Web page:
You Don't Have to Quit Your Day Job
For many, the pros outweigh the cons when it comes to starting a business while still employed.
When injuries from a motorcycle crash made it difficult for Nanda Holz to ride a bicycle, the Petaluma, California, engineer found that pedaling a recumbent-style bike let him get back on the road. When he moved on to crank-forward bicycles and his local bicycle dealer showed no interest in selling the distinctive bikes, Holz, 34, became a part-time entrepreneur. "I saw an opportunity," he says, "and started dabbling."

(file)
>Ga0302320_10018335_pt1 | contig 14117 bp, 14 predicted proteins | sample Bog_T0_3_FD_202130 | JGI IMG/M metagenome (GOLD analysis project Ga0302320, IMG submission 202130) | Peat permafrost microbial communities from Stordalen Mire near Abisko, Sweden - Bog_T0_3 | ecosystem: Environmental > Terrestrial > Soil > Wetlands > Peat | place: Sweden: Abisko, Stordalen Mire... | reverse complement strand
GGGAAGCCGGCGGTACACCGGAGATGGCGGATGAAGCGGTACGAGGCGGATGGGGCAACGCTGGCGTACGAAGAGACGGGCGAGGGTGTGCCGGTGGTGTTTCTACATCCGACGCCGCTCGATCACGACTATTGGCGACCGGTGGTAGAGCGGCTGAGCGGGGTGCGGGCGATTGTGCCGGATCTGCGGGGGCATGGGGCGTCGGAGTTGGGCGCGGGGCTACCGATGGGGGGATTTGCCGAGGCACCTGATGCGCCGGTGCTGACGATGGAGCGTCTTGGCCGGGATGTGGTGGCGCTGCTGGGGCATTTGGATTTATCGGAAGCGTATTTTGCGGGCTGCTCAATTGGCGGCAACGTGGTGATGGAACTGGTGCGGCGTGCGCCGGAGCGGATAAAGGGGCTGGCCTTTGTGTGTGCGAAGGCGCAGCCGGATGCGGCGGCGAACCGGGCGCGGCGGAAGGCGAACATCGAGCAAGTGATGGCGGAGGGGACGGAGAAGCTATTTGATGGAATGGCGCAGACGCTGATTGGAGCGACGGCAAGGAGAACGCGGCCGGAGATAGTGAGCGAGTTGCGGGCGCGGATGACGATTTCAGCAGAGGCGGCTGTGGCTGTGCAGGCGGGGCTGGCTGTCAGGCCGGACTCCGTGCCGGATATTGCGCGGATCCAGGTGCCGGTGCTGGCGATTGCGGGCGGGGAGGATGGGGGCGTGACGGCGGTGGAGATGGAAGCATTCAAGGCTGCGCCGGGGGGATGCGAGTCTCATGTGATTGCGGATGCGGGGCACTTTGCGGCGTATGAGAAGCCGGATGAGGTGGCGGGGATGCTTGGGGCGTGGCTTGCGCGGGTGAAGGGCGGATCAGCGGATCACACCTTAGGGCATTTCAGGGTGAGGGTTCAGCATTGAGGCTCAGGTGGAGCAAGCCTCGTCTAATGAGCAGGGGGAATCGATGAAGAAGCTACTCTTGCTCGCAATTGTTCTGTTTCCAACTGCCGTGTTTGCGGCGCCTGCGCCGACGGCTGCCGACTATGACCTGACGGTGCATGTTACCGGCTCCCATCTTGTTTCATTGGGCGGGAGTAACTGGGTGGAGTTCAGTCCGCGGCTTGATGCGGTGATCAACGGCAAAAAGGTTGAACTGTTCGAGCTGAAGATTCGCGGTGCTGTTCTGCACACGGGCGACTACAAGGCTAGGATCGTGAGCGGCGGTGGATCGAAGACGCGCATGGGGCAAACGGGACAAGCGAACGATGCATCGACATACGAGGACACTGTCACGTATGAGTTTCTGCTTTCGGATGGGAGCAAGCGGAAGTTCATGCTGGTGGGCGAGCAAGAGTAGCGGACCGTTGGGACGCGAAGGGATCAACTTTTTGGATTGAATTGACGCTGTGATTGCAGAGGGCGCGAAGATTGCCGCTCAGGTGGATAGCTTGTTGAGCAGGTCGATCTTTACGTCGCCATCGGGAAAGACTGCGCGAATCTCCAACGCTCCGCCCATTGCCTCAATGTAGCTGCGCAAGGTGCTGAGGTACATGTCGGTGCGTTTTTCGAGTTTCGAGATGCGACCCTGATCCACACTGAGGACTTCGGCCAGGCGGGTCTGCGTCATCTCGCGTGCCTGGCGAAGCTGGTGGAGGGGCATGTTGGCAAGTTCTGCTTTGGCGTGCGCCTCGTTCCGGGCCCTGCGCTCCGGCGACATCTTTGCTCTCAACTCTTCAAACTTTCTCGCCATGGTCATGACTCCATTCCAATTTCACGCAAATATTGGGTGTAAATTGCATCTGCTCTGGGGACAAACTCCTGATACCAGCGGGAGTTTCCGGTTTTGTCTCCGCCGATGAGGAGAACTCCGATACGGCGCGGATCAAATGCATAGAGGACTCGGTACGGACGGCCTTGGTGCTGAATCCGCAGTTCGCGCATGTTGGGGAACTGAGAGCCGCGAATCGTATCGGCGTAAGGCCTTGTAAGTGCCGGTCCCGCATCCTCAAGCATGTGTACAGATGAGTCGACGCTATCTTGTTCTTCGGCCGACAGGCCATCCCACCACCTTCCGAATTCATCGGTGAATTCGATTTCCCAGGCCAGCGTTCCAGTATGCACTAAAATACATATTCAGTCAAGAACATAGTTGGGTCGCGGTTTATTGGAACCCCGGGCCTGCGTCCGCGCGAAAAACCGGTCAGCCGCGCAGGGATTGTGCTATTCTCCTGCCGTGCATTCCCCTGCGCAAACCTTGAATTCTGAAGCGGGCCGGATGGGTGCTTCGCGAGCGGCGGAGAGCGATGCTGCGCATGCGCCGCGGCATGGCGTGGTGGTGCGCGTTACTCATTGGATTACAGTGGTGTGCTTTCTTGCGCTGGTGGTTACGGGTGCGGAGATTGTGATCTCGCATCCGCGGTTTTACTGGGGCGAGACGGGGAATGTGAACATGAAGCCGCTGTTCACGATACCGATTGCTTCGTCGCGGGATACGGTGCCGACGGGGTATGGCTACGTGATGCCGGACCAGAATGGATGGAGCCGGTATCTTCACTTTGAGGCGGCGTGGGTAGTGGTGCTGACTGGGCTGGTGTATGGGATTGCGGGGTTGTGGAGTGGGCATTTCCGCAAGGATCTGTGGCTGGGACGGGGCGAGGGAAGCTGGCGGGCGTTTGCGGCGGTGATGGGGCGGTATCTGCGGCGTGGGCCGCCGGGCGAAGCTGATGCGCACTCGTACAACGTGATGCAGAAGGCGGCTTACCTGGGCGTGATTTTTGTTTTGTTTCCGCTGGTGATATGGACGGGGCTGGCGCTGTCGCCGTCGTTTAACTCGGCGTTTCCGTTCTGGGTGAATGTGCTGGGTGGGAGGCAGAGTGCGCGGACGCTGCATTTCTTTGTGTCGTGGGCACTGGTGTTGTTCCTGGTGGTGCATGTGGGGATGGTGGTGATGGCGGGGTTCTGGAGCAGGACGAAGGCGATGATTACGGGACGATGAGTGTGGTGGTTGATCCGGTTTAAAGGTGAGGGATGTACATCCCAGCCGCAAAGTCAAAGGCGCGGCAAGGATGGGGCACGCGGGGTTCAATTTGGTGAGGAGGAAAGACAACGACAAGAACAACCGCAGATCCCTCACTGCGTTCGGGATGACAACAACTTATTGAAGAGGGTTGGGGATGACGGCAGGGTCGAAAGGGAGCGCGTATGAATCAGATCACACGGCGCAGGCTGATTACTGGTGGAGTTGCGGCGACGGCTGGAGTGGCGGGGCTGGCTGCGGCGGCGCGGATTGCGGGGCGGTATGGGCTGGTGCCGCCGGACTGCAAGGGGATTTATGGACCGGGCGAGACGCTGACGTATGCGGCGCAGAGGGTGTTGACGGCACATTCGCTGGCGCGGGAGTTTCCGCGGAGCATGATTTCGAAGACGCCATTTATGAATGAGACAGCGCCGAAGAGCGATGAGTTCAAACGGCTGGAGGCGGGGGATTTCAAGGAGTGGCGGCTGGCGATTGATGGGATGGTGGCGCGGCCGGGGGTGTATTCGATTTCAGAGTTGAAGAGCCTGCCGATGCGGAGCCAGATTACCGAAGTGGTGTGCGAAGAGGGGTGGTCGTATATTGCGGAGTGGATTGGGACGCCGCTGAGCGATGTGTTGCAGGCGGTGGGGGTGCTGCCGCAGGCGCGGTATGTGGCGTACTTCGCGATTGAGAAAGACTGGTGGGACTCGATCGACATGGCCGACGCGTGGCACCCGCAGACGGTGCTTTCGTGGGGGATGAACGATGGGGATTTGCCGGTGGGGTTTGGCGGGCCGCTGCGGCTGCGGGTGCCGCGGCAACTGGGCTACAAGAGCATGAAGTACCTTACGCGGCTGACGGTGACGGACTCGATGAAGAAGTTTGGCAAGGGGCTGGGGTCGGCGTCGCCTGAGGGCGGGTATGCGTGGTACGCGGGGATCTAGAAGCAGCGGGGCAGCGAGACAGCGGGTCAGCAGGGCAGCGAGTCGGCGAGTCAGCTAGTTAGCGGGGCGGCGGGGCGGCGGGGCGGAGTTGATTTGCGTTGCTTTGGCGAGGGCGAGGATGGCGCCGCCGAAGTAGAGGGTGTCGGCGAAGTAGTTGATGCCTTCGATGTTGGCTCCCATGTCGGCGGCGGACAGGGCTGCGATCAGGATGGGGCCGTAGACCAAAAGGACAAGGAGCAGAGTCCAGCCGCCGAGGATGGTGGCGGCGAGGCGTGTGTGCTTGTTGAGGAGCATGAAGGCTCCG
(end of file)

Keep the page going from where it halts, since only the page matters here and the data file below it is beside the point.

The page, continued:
Today, Holz still works full time as an engineer, but he's also the founder and owner of Spin Cyclz, selling bicycles to Northern California locals and to customers worldwide via his website, spincyclz.com. Selling bikes gives him something to do in his off hours besides ride, he says. It's also starting to turn a profit: Holz brought in 2008 sales of about $100,000, with a $16,000 profit. "I'm starting to turn the corner," Holz says of his part-time venture.
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